Wheat Prices Plummet to 18-Month Low as Black Sea Grain Deal Optimism Soars
- 09-Mar-2023 4:14 PM
- Journalist: Robert Hume
SINGAPORE: Wheat futures slumped for a second day on Thursday and hit their lowest levels in 18 months. This was driven by anticipation that the Black Sea region would soon be shipping Ukrainian grains, causing prices to fall. Meanwhile, Soybeans and Corn climbed higher supported by an even further decrease in estimates for Argentine crops due to the ongoing drought conditions.
"Talks are ongoing to extend the export pact beyond mid-March for Ukraine to export out of Black Sea terminals," stated in a report.
Despite a slight dip earlier in the day, Wheat prices remain elevated on the Chicago Board of Trade (CBOT). Most-active contracts were last recorded at $6.85-1/2 a bushel, down 0.3%, after briefly hitting its lowest level since September 2021 at $6.83-1/2 a bushel. Meanwhile, Soybeans rose 0.1% to a price of $15.19-1/4 per bushel, while Corn gained 0.2% and settled at $6.26-1/2 a bushel. After being oversold, the market is now starting to look more attractive for buyers.
The U.S. Wheat market is facing strong competition from Russia and the possibility that a grain passage between Ukraine and Russia will be extended past this month, meaning more grains available on the global market.
Ukraine's President, supported by UN Secretary-General Antonio Guterres, asked for an extension to their current deal with Moscow, which allows for Ukrainian exports of grains through Black Sea ports during times of Russian aggression.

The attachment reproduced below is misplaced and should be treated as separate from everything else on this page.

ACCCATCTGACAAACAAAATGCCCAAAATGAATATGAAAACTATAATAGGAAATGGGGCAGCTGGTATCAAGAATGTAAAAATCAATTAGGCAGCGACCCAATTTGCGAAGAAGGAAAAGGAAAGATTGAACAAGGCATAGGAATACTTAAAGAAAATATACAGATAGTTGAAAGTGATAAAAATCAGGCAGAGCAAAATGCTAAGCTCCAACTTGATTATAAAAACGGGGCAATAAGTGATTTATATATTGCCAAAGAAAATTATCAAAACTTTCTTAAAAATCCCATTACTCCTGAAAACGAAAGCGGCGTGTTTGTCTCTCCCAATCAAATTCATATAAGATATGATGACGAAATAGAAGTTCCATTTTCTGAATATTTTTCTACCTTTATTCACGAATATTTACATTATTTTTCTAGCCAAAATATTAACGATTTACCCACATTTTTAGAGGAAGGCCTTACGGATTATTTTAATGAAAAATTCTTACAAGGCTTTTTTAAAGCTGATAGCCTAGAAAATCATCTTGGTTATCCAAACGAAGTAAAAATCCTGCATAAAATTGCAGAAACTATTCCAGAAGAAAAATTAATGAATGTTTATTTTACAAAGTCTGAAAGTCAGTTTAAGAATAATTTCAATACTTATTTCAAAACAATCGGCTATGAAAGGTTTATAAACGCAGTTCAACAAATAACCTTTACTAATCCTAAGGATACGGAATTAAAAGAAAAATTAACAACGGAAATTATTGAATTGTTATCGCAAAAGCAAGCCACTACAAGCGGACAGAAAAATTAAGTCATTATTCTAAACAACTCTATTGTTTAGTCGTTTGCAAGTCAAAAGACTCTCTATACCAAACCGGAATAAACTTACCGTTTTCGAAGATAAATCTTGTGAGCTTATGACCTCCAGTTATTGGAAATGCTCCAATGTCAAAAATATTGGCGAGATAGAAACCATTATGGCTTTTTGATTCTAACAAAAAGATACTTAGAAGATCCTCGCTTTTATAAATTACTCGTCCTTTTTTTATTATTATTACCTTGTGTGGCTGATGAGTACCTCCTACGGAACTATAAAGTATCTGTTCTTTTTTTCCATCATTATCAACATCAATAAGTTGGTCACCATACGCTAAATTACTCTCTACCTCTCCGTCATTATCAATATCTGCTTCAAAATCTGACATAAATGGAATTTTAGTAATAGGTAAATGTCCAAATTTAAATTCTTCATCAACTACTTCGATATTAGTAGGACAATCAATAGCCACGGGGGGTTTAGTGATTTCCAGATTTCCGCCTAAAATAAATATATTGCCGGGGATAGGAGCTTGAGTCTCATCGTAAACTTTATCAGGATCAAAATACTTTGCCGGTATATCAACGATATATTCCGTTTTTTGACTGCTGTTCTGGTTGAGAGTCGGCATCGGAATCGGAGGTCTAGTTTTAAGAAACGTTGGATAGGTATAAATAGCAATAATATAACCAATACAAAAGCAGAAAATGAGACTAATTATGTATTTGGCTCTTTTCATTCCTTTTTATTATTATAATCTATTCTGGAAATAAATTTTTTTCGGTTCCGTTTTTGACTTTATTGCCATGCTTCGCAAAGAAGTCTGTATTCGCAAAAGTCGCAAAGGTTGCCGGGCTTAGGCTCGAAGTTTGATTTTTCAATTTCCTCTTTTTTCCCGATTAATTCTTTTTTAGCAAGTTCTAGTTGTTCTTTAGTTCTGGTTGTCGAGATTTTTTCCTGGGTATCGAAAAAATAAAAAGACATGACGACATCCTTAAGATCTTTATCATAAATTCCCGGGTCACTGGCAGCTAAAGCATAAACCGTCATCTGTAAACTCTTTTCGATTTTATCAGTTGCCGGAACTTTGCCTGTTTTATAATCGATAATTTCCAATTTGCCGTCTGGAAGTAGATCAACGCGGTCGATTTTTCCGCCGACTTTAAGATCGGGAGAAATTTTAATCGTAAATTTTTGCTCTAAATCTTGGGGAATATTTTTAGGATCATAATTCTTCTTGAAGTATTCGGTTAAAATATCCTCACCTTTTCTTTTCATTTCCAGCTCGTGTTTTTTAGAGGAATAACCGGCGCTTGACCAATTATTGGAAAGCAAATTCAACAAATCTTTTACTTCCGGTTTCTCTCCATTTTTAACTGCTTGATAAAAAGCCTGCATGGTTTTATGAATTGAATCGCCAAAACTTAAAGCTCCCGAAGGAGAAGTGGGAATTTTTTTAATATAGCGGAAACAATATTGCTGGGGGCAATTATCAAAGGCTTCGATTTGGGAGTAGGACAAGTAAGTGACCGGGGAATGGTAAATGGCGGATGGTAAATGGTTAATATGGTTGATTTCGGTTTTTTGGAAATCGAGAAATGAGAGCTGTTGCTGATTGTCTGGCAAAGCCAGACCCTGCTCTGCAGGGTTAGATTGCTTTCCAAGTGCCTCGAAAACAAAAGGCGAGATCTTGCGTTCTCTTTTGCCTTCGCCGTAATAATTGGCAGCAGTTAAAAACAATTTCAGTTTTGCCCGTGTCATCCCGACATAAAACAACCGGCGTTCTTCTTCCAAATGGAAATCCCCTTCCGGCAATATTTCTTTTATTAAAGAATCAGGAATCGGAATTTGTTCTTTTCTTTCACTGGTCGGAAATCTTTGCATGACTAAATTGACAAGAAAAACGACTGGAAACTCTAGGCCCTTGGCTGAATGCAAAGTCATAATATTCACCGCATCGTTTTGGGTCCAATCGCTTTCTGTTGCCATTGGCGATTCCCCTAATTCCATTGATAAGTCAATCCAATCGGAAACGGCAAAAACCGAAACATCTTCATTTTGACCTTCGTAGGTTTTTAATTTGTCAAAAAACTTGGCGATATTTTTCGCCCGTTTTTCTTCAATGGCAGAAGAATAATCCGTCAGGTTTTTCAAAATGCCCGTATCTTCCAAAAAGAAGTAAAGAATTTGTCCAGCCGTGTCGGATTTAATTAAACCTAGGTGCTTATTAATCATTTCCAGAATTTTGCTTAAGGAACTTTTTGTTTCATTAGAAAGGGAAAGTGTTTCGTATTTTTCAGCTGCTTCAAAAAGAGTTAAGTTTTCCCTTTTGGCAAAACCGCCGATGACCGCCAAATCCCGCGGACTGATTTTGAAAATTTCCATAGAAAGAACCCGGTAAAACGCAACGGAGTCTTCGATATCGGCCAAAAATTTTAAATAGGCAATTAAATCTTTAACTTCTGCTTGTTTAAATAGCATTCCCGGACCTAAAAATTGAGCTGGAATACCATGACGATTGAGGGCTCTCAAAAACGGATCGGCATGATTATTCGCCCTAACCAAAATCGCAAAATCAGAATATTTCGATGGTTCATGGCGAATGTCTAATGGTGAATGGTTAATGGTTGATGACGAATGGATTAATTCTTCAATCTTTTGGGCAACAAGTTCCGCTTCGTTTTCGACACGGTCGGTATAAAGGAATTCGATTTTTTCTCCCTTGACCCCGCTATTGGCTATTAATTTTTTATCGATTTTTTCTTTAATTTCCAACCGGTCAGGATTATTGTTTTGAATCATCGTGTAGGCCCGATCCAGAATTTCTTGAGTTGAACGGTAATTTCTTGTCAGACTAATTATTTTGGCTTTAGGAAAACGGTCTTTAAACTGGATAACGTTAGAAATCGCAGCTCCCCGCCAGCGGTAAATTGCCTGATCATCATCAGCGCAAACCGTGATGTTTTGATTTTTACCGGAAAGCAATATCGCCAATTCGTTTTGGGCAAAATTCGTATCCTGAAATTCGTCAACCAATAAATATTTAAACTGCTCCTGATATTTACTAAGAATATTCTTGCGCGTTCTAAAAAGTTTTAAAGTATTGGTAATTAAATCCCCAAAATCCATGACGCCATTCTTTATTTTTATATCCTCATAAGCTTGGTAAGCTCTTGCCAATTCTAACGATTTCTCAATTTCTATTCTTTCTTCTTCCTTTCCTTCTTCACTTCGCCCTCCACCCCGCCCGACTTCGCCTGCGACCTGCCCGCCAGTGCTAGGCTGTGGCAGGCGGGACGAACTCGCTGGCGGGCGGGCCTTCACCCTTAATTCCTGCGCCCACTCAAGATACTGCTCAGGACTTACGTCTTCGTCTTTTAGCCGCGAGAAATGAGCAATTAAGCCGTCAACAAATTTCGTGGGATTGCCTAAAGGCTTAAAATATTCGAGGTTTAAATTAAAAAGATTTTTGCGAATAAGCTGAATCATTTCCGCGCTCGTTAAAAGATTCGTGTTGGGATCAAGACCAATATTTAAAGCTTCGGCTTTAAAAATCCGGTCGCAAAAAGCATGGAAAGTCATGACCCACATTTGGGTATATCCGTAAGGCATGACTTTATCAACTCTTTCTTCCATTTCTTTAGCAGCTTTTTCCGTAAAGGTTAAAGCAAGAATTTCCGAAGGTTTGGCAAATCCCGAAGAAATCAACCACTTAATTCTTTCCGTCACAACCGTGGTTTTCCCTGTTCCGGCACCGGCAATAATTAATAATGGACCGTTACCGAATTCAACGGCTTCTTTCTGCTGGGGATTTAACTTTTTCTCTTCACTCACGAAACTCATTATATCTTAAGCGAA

On Monday, Rebeca Grynspan, a top trade official at the United Nations (U.N.), is slated to meet with senior Russian officials in Geneva to explore ways of extending a deal between the two countries. Meanwhile, Argentina’s Rosario Grains Exchange has drastically lowered its forecast for the 2022/23 Soybean harvest due to an ongoing drought that is afflicting the country’s key agricultural region; this prediction is the lowest estimated since the start of this century, and further cuts may follow.
The new estimates have put the current cycle's soy crop at 27 million tonnes - down from the 34.5 million tonnes projected in last month's forecast, as well as the 27.5 million tonne harvest seen in the 2000/2001 season, when records were first kept by the Buenos Aires grains exchange.
At the same time, large speculators increased their net long position in CBOT Corn futures for the week ending on Feb. 14.